Innovation set to drive Property Market’s Recovery

Since the height of the global economic crisis, the property market has seen itself on a steady but slow road to recovery, with low interest rates and increased confidence from the banking sector causing sales figures and prices to inch steadily upwards.

Dawie Verryne, CEO of Korbitec said that whilst growth has been unremarkable, the sluggishness of the industry has given key players a chance to rethink their systems and processes – something that is likely to accelerate the market’s growth in years to come.

Burgeoning Technology

The last 18 months have seen the property industry undergo a significant transformation. The landscape of marketing and advertising is shifting and, with a focus on economically sound practices, the industry is relocating itself into the online environment.

Online property portals have recently seen an increase in consumers searching for property online – an indication of a shift in house-hunting strategies consumers are making use of in the market. With access to comprehensive reports, statistics and news, South Africa’s buying audience is becoming increasingly informed with respect to their buying options, and this is likely to trigger increased sales in the coming years.

Banking On New Offerings

With transaction figures having been essentially halved since the market’s boom in 2005/2006, the country’s banking institutions have also had the opportunity to refine their offerings to cater to the altered economic climate.

Banks have already begun to experiment with alternative loan offerings, including pension-backed lending, and increasingly tailored loan arrangements for entrepreneurs.

Pressure from the government to address the country’s housing crisis has also meant easier access to funding for those investing in entry-level housing, with bank and private sector partnerships emerging in order to address these political prerogatives.

Innovative offerings such as these are likely to become more widely available over time, with more flexible options such as short-term loans with variable interest rates set to enable an increasingly engaged audience to enter the buyer’s market within the next few years.

Interest Rate Cycles

Yet whilst these developments certainly hold promise for the local property market, the knock-on effect is unlikely to be felt within the next two years. Thanks to the low interest rate, South African households are only now beginning to absorb the debt acquired during the recession period, and it will take some time for a full recovery to take place.

The next two years are likely to see interest rates gradually rising, based on the improvement of local debt to disposable income ratios. Expert consensus suggests that interest rates should then drop, based on a traditional interest rate cycle, thus giving prospective buyers heightened levels of disposable income by 2016.

At this point, the property market is likely to see a spike in activity, with a larger pool of previously cash-strapped individuals finding themselves able to access capital.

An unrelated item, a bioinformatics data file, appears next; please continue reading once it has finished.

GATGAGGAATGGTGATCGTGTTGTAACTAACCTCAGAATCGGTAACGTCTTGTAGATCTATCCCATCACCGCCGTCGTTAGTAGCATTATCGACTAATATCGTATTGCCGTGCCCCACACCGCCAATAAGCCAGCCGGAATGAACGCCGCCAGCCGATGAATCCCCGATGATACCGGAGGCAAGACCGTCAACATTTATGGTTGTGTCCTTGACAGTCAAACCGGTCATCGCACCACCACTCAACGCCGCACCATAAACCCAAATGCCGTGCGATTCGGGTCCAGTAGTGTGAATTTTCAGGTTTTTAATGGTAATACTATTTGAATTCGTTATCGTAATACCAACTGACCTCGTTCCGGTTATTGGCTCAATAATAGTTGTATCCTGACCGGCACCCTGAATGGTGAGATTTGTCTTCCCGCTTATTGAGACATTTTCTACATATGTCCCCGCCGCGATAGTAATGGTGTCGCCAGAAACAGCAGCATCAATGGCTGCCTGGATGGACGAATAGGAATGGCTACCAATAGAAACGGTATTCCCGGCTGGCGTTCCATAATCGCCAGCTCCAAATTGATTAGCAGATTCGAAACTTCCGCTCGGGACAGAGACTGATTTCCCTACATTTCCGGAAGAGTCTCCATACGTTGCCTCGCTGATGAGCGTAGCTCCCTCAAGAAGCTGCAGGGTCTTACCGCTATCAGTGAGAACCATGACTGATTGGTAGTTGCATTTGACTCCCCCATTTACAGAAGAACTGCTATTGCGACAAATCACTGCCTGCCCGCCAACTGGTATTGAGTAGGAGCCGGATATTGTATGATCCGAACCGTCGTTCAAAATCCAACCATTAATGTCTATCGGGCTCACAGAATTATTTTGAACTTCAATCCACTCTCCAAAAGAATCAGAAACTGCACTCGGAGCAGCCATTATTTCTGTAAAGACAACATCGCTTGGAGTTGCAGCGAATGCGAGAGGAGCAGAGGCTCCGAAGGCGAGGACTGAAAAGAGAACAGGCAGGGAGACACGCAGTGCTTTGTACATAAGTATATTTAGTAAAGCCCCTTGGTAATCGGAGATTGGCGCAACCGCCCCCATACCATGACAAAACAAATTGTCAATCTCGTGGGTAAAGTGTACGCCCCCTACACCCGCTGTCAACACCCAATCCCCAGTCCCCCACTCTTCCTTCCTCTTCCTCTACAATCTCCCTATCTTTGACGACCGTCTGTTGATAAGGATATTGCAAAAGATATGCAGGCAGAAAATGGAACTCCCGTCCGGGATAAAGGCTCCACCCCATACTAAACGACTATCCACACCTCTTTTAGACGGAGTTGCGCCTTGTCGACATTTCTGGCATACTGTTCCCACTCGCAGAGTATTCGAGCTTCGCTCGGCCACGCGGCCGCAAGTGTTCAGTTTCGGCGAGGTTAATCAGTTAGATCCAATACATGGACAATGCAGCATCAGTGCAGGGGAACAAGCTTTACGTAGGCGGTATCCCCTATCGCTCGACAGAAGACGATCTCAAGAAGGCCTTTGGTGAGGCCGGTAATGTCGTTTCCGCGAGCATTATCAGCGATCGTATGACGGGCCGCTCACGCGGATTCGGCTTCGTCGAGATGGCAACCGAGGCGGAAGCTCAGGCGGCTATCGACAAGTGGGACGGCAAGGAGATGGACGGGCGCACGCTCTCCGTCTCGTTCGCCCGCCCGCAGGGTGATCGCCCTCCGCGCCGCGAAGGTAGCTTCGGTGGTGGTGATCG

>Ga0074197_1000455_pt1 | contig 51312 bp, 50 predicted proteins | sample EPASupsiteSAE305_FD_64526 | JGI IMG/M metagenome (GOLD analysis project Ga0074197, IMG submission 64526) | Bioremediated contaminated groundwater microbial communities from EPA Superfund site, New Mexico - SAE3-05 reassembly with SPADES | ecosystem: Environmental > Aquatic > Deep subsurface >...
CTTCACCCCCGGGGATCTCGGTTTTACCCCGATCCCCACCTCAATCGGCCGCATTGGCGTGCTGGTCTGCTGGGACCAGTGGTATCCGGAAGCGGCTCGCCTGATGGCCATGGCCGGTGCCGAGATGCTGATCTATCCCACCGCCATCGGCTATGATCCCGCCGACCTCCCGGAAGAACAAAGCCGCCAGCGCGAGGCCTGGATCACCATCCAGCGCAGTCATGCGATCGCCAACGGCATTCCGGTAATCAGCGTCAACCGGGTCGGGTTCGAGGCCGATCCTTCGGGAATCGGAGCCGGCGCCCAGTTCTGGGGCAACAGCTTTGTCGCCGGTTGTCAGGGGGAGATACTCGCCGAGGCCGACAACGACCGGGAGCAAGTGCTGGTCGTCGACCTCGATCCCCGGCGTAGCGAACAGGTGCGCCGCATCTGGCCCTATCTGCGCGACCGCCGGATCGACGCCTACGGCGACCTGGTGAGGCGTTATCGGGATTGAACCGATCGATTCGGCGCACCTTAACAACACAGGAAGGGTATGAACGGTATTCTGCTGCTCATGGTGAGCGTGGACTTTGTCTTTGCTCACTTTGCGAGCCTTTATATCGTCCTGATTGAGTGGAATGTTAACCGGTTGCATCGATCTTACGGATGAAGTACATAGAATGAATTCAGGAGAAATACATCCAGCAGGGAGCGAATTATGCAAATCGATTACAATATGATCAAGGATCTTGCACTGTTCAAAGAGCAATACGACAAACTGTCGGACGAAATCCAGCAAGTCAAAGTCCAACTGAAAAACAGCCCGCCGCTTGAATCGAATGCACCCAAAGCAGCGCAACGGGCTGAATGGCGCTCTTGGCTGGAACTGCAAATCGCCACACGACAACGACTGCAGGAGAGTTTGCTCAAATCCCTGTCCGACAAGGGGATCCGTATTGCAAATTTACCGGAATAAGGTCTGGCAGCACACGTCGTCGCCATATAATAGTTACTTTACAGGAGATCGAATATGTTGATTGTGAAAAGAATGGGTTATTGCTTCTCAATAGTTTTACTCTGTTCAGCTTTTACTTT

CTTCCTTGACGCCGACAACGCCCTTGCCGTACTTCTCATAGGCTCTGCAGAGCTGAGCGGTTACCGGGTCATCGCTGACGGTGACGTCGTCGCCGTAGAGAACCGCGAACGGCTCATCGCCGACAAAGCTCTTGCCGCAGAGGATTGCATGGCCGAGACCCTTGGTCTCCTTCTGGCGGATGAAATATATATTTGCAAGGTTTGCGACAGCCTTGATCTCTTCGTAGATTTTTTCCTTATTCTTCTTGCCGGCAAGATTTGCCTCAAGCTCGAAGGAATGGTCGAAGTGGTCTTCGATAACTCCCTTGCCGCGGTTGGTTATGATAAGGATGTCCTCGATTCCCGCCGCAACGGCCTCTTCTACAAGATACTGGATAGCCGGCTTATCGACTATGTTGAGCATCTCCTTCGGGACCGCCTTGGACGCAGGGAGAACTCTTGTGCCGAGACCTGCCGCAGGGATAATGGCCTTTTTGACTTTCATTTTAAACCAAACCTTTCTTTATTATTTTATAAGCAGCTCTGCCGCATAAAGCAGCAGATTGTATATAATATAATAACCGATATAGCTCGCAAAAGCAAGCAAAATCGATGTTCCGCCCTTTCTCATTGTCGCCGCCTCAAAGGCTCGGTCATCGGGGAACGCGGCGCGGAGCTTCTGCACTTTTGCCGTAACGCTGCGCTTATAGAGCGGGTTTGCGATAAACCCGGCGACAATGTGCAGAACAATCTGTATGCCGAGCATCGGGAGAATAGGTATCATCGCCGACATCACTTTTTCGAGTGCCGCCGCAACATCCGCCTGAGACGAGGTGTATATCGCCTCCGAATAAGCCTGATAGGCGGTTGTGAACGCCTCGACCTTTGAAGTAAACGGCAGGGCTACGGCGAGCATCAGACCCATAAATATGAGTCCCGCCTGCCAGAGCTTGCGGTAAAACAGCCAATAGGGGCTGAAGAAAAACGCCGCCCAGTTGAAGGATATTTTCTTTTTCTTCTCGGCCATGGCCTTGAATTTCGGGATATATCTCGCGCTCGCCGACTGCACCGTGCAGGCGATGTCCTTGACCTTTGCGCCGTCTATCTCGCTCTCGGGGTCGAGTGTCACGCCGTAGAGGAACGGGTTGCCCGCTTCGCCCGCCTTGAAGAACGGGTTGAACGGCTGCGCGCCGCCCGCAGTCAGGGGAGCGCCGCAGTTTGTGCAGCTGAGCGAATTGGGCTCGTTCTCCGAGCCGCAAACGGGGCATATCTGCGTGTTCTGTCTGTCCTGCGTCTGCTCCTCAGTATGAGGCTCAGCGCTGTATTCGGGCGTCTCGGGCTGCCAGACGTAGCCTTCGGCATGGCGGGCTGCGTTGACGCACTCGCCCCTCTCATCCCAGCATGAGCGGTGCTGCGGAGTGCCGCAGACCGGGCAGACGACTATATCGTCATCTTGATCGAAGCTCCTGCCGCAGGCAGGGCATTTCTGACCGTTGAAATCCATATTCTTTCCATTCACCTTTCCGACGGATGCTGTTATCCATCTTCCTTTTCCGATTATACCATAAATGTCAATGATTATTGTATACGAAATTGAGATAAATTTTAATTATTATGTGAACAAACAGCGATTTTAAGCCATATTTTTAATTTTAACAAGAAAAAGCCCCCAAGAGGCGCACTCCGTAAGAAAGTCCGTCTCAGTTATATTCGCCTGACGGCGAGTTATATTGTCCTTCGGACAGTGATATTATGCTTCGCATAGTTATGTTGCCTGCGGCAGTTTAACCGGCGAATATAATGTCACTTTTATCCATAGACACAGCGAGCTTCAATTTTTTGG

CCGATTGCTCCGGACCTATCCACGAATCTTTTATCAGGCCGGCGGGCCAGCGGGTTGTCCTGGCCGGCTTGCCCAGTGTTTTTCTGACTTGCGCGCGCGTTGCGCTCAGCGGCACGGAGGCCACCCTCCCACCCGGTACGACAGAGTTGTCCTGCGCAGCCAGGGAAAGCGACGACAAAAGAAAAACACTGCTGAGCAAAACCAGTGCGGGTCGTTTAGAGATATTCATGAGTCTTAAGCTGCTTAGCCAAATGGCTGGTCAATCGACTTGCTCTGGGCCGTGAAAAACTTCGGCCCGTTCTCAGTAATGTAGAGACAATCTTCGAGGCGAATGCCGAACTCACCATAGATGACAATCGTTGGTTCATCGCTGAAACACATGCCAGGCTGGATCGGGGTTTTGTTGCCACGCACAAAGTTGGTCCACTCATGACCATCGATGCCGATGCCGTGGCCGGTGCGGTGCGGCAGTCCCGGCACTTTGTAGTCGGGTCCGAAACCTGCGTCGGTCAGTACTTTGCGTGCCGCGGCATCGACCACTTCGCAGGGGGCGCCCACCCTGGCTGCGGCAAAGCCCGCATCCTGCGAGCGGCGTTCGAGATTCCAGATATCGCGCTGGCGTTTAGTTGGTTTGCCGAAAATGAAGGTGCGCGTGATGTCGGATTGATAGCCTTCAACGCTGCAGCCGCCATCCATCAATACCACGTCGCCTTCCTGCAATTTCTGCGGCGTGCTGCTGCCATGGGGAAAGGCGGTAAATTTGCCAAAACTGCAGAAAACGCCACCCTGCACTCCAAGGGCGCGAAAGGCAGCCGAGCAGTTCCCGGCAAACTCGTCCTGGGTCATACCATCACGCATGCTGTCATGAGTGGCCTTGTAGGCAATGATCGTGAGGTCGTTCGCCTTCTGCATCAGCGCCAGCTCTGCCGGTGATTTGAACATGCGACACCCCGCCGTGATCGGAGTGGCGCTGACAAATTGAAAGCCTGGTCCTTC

Time To Buy?

In the years since the recession, property prices have increased in the region of 7-8% year-on-year. Although this represents a figure slightly above inflation, it pales in comparison to the double-digit growth seen in the years prior to the global economic crisis.

As a result, prospective buyers with access to capital remain in a strong position, with panic sales and bank-distressed properties creating numerous bargain opportunities.

Whilst buying a property is usually a decision made as a result of one’s circumstances, savvy investors with capital to spare could find themselves reaping significant profit in the long term, with property prices likely to remain relatively low for a while before surging upwards.

Stumbling Blocks

While the market’s recovery prospects currently appear relatively positive, they are largely dependent on the overarching economic climate. Local unrest, which has caused the Rand to slide against the world’s most powerful currencies, has seen growth slowing over the last quarter.

This tapering of investor enthusiasm has come about as a result of diminishing confidence in government delivery, as well as concerns with respect to unemployment figures.

Should this situation continue to weigh down the economy, inflation could soon increase, thereby increasing debt levels and reversing the steady growth trend seen over the past 18 months.

Steadying the Ship

Despite these concerns, expert consensus still suggests a steady road to recovery. The government’s increased focus on housing initiatives will likely result in more innovative credit lending products being rolled out into the market, and interest rate cycles indicate broader consumer access to capital by 2015.

Barring any unforeseen circumstances, these factors should result in the property market’s gradual recuperation, with a full recovery expected within the next three years.

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